In Malaysia, Obama gets personal

KUALA LUMPUR, Malaysia - Human rights. Trade talks. Religious freedom. Asian economics. China.

President Barack Obama was prepped and ready to be quizzed the thorniest of topics in U.S.-Asian policy as he took the mic Sunday in front of hundreds of young Asians at a town hall-style forum at the University of Malaya.

But when the questions started coming, many of the young questioners were more interested in getting a personal sense of the first American president to visit Malaysia in more than four decades.

What is happiness? asked one young person. Spending time with your family, Obama replied after a few seconds of thought.

Another participant wanted to know about Obama's aspirations as a youngster and whether he had achieved his goals. Reflecting on a personal biography that's already familiar to many Americans, Obama recalled high school years in which he didn't take his studies as seriously as, well, perhaps he should have.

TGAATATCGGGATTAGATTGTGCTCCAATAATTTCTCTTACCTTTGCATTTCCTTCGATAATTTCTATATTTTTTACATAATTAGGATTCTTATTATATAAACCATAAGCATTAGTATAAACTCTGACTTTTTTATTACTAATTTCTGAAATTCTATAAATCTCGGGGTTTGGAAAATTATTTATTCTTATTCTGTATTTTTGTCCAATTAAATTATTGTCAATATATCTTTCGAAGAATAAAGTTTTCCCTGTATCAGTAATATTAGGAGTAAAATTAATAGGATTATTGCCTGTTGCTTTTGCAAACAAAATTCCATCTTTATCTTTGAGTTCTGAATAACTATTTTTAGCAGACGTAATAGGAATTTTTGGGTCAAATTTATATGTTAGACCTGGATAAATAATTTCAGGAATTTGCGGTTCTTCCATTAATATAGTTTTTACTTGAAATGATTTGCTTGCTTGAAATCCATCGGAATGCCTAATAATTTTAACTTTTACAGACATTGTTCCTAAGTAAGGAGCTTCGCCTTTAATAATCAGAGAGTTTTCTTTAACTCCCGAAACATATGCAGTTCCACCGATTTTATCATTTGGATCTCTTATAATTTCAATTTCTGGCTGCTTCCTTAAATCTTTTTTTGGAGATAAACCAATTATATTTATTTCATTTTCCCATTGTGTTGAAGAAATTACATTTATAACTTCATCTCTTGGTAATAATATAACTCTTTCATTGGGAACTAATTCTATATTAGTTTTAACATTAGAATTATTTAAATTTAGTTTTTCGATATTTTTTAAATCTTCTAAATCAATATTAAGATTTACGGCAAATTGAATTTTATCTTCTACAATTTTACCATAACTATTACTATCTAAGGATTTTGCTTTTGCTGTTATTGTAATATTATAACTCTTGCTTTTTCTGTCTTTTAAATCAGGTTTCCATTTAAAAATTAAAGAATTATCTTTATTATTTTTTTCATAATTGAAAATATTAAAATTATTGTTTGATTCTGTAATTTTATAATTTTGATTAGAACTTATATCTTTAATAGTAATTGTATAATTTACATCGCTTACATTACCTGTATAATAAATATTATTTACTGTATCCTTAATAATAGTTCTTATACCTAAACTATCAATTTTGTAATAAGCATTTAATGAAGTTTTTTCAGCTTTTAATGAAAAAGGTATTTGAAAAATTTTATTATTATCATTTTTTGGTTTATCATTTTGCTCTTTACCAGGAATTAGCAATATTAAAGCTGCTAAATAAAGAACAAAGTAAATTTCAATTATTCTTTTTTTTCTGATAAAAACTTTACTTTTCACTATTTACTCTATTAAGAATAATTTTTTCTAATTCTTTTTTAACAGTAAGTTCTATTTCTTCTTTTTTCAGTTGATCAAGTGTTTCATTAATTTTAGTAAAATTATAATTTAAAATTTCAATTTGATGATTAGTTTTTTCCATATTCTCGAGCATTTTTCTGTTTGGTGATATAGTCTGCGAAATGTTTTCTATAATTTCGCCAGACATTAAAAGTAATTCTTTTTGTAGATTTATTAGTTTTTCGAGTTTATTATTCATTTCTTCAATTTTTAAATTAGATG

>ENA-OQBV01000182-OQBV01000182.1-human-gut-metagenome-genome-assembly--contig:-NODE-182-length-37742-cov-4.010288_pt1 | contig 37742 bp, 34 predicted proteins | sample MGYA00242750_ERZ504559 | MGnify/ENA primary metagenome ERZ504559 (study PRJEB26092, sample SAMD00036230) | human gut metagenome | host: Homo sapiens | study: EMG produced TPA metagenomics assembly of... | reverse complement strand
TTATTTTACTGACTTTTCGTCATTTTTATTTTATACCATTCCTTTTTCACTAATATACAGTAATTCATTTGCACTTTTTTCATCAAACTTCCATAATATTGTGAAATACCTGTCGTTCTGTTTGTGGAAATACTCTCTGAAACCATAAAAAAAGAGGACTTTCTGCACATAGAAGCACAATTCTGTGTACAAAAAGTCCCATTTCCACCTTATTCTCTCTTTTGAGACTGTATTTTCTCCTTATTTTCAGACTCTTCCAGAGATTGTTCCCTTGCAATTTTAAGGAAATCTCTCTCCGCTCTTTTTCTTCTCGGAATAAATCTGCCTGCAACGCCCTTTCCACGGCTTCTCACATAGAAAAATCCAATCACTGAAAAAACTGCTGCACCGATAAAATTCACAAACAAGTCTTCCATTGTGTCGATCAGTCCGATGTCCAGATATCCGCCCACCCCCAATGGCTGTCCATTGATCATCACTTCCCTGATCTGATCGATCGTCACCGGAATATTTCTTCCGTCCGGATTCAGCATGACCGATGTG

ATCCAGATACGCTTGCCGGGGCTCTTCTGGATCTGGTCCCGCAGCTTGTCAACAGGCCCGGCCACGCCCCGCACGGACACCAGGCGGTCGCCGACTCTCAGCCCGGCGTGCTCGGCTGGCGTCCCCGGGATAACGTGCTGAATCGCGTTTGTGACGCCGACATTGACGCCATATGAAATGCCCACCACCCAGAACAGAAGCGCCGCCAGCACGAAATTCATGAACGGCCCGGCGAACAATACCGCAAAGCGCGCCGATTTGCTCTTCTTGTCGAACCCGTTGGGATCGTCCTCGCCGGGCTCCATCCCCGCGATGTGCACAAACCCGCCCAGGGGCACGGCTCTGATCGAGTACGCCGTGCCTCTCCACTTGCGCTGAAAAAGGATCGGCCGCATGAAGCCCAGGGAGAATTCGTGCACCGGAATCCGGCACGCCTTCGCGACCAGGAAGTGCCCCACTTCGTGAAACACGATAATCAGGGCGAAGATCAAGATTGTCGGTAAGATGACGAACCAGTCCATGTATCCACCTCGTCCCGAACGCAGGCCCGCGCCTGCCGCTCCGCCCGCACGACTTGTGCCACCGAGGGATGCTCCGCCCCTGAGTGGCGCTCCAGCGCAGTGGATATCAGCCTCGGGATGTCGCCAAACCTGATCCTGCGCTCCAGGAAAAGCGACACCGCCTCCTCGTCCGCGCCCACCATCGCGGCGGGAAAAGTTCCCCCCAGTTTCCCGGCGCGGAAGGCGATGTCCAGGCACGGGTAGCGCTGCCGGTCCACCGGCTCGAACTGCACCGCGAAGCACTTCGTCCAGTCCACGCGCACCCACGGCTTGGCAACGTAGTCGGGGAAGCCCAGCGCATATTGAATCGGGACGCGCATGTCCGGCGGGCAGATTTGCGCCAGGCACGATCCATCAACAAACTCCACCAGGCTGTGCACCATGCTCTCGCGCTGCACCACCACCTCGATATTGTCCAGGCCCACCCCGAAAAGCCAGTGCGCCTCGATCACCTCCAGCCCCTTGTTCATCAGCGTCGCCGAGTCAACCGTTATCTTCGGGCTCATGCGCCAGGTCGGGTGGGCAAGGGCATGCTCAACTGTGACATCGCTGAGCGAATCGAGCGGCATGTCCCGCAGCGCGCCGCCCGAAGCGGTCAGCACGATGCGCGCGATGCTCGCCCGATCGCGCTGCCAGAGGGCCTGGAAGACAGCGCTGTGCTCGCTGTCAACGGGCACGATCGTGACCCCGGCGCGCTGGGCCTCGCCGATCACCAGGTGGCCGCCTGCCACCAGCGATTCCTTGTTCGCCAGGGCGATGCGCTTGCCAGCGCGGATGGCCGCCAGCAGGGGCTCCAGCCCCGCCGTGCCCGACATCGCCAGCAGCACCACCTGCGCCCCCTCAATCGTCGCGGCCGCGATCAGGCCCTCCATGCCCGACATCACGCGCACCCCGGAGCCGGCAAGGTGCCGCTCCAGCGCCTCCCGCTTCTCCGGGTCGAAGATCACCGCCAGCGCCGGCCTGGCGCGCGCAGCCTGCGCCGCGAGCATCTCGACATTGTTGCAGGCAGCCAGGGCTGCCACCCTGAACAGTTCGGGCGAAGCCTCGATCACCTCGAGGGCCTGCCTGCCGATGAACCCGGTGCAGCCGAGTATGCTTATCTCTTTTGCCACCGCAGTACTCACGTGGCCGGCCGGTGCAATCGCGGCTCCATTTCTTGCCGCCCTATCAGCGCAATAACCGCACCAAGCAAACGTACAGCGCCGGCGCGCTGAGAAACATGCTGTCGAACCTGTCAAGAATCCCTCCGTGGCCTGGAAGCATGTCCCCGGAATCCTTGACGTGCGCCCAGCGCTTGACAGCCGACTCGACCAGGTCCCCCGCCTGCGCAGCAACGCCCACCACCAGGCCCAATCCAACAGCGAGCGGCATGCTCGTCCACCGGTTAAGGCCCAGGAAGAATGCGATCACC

"Sometimes I was enjoying life too much," Obama said, inviting the youngsters to read between the lines.

When one questioner asked Obama about his biggest regrets, Obama had a quick retort: "I regret calling on you, because now I'm going to be telling everybody my business," Obama said.

Turning serious for a moment, Obama said he regretted not spending more time with his mother before she died of cancer.

"What you remember in the end, I think, is the people you love," Obama said near the conclusion of the 80-minute town hall. "I realized that I didn't every single day - or at least more often - just spend time with her and find out what she was thinking and what she was doing, because she had been such an important part of my life."